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Minerva Psychiatry 2021 September;62(3):172-8

DOI: 10.23736/S2724-6612.20.02103-2

Copyright © 2020 EDIZIONI MINERVA MEDICA

language: English

Anxious patients and new COVID-19 dental office protocol

Rosa DE STEFANO 1, Francesca GORASSINI 2, Salvatore BOCCHIERI 3, Sergio SAMBATARO 4, Michele SIMEONE 4, Chiara STUMPO 2, Giovanni SURACE 5, 6, Cesare D’AMICO 2, Luca FIORILLO 2, 7

1 Department of Biomedical and Dental Sciences, Morphological and Functional Images, G. Martino Hospital, University of Messina, Messina, Italy; 2 School of Dentistry, Department of Biomedical and Dental Sciences, Morphological and Functional Images, G. Martino Hospital, University of Messina, Messina, Italy; 3 School of Medicine, Department of Medicine and Surgery, University of Insubria, Varese, Italy; 4 Department of Neurosciences Reproductive and Odontostomatological Sciences, Federico II University, Naples, Italy; 5 Clinical Analysis Laboratory “Dott. Francesco Siracusa Rizzi S.r.l.,” Reggio Calabria, Italy; 6 Unit of Microbiology and Virology, North Health Center ASP 5, Reggio Calabria, Italy; 7 Multidisciplinary Department of Medical-Surgical and Odontostomatological Specialties, Luigi Vanvitelli University of Campania, Naples, Italy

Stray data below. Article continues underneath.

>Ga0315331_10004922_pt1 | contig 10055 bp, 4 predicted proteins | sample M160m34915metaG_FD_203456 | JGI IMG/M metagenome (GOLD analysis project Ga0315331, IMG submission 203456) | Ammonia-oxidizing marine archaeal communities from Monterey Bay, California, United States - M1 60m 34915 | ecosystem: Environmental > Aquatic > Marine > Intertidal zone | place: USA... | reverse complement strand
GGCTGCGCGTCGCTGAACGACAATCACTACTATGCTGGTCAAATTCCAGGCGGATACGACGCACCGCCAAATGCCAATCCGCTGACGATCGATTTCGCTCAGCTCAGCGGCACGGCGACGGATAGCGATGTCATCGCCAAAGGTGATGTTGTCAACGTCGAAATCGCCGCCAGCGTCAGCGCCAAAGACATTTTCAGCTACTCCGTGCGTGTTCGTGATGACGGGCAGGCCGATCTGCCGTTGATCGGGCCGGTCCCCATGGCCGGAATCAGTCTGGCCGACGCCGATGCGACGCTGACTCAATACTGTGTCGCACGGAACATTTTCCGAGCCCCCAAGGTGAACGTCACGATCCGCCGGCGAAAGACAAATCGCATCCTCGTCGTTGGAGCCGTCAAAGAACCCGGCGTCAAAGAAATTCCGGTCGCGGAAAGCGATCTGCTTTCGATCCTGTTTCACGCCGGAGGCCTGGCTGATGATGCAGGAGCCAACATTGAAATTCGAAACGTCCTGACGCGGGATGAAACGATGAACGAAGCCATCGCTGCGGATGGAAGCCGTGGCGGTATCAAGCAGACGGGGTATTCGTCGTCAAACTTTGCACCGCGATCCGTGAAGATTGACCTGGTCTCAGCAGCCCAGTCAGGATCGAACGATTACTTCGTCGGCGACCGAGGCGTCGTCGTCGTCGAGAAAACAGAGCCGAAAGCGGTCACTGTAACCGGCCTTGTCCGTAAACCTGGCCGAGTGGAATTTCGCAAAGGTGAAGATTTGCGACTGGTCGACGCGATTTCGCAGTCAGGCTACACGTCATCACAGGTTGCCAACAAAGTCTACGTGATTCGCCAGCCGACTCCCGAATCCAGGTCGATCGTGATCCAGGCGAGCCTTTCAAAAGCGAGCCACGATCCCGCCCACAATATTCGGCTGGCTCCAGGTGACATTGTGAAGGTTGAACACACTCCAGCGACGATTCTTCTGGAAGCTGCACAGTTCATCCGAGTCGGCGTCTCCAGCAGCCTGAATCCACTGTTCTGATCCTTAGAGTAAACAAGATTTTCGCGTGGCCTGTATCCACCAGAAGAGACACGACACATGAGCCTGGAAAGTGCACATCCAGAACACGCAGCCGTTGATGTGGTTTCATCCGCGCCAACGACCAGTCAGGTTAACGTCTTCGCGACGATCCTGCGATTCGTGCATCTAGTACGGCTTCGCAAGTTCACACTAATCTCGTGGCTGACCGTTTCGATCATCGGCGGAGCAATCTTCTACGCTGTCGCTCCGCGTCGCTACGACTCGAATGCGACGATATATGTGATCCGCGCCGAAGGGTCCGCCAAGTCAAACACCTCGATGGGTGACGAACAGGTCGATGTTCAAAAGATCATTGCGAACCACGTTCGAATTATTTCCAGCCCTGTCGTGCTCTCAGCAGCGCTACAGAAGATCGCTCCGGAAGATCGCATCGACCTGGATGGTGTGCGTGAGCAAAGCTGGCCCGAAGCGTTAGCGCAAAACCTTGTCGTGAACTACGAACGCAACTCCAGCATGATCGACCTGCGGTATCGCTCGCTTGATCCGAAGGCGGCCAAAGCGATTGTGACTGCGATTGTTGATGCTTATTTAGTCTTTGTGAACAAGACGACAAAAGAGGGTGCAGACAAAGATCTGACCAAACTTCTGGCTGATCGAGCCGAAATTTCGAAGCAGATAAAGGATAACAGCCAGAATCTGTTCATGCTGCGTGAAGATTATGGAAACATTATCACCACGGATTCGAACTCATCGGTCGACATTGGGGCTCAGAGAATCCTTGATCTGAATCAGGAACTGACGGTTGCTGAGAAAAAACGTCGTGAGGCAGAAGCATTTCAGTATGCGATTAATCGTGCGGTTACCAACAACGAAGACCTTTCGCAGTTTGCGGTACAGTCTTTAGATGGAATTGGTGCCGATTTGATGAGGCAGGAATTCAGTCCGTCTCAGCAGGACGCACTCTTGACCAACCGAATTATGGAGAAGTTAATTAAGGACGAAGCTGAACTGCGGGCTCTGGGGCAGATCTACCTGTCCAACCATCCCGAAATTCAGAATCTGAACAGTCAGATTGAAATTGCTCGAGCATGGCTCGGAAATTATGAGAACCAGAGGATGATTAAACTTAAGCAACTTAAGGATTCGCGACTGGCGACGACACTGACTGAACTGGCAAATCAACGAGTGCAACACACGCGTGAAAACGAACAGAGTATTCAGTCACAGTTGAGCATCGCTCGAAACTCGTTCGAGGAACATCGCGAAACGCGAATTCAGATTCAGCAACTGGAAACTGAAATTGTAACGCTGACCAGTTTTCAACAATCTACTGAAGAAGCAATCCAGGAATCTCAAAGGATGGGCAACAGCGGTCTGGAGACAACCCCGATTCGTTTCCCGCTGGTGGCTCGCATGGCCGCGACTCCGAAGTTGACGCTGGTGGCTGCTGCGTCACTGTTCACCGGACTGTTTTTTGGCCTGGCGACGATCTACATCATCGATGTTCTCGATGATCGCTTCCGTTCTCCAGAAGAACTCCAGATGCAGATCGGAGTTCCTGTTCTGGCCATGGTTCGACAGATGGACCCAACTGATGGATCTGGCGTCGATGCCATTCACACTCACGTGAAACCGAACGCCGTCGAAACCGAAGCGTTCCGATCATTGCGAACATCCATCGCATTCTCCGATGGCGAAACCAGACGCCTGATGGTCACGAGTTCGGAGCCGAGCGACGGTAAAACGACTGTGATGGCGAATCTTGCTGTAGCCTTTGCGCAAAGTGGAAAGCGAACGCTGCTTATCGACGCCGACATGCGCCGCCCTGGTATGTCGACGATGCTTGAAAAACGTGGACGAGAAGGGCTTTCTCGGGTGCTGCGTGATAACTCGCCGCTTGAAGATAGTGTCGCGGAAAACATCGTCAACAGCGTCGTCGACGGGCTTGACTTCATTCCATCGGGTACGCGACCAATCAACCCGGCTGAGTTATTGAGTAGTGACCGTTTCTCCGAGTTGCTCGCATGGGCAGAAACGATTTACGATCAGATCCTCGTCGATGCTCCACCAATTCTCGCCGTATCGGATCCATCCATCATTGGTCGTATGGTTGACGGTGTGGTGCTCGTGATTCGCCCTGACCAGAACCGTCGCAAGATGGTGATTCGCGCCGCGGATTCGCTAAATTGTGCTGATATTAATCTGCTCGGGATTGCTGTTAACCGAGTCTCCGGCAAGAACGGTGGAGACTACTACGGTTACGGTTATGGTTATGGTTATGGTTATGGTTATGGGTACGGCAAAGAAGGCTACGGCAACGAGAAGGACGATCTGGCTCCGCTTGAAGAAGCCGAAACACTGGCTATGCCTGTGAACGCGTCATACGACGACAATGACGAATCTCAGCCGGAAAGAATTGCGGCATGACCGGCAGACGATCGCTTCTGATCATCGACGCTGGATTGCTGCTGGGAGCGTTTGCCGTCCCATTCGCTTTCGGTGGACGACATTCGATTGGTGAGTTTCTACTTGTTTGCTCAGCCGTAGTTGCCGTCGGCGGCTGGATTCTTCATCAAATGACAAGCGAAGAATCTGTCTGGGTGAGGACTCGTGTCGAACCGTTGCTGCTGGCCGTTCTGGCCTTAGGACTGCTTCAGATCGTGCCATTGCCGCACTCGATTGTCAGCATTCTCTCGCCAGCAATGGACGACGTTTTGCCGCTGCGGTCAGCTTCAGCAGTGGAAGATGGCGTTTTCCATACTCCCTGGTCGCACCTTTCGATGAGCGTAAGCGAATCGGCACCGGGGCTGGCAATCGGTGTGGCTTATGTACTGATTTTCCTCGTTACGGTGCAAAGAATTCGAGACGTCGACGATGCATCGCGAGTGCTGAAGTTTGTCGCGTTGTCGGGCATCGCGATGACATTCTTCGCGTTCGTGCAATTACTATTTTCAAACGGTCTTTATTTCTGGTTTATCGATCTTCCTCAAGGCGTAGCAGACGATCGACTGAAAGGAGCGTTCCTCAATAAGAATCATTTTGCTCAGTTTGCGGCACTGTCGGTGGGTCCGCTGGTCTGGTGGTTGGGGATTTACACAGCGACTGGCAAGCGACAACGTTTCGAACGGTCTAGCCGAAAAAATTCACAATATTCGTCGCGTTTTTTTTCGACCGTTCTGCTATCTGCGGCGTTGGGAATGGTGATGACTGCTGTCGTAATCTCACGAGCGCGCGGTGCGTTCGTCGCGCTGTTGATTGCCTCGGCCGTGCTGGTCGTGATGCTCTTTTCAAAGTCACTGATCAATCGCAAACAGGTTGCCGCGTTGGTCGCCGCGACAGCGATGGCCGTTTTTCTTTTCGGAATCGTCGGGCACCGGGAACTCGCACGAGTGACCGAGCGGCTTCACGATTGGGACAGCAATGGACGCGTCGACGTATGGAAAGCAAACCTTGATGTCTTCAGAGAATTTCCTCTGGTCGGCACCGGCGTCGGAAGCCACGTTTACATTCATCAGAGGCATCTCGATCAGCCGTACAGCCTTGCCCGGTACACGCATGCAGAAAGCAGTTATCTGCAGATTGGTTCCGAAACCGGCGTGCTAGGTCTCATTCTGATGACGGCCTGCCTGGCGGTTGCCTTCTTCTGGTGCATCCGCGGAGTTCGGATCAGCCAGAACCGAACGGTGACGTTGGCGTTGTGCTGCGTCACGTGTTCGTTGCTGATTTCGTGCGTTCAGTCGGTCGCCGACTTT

BACKGROUND: Dentists are one of the most at risk of COVID-19 (Coronavirus Disease-19) infection professional category. In fact, the performance of the various treatments could generate a large number of droplets and aerosols that could carry the viruses. Being SARS-CoV-2 (Severe Acute Respiratory Syndrome-Coronavirus-2) a virus that is transmitted mainly by close contact with the droplets that cannot be contained with the standard of protection measures used so far. Patients should go to the dental offices after a telephone triage agreed with the dentist. The aim of this study was to verify whether and how the new protocols could influence dental phobia in patients and how the COVID-19 infection is part of the experience of those who suffer from anxious spectrum disorders.
METHODS: Generally, a person who suffers from anxiety disorders tends to avoid and/or postpone visits and dental sessions.
RESULTS: The publication of the new protocols relating to the cleaning and disinfection of environments and surfaces, the use of new personal protective equipment (PPE), the questionnaires to be made by telephone and in the studio are a further element of concern or contribute to reassuring this type of patient.
CONCLUSIONS: Further studies and clinical trials are needed to highlight these problems in patients.


KEY WORDS: Dental anxiety; Dentistry; COVID-19; Guideline; Phobic disorders; Fear; Anxiety

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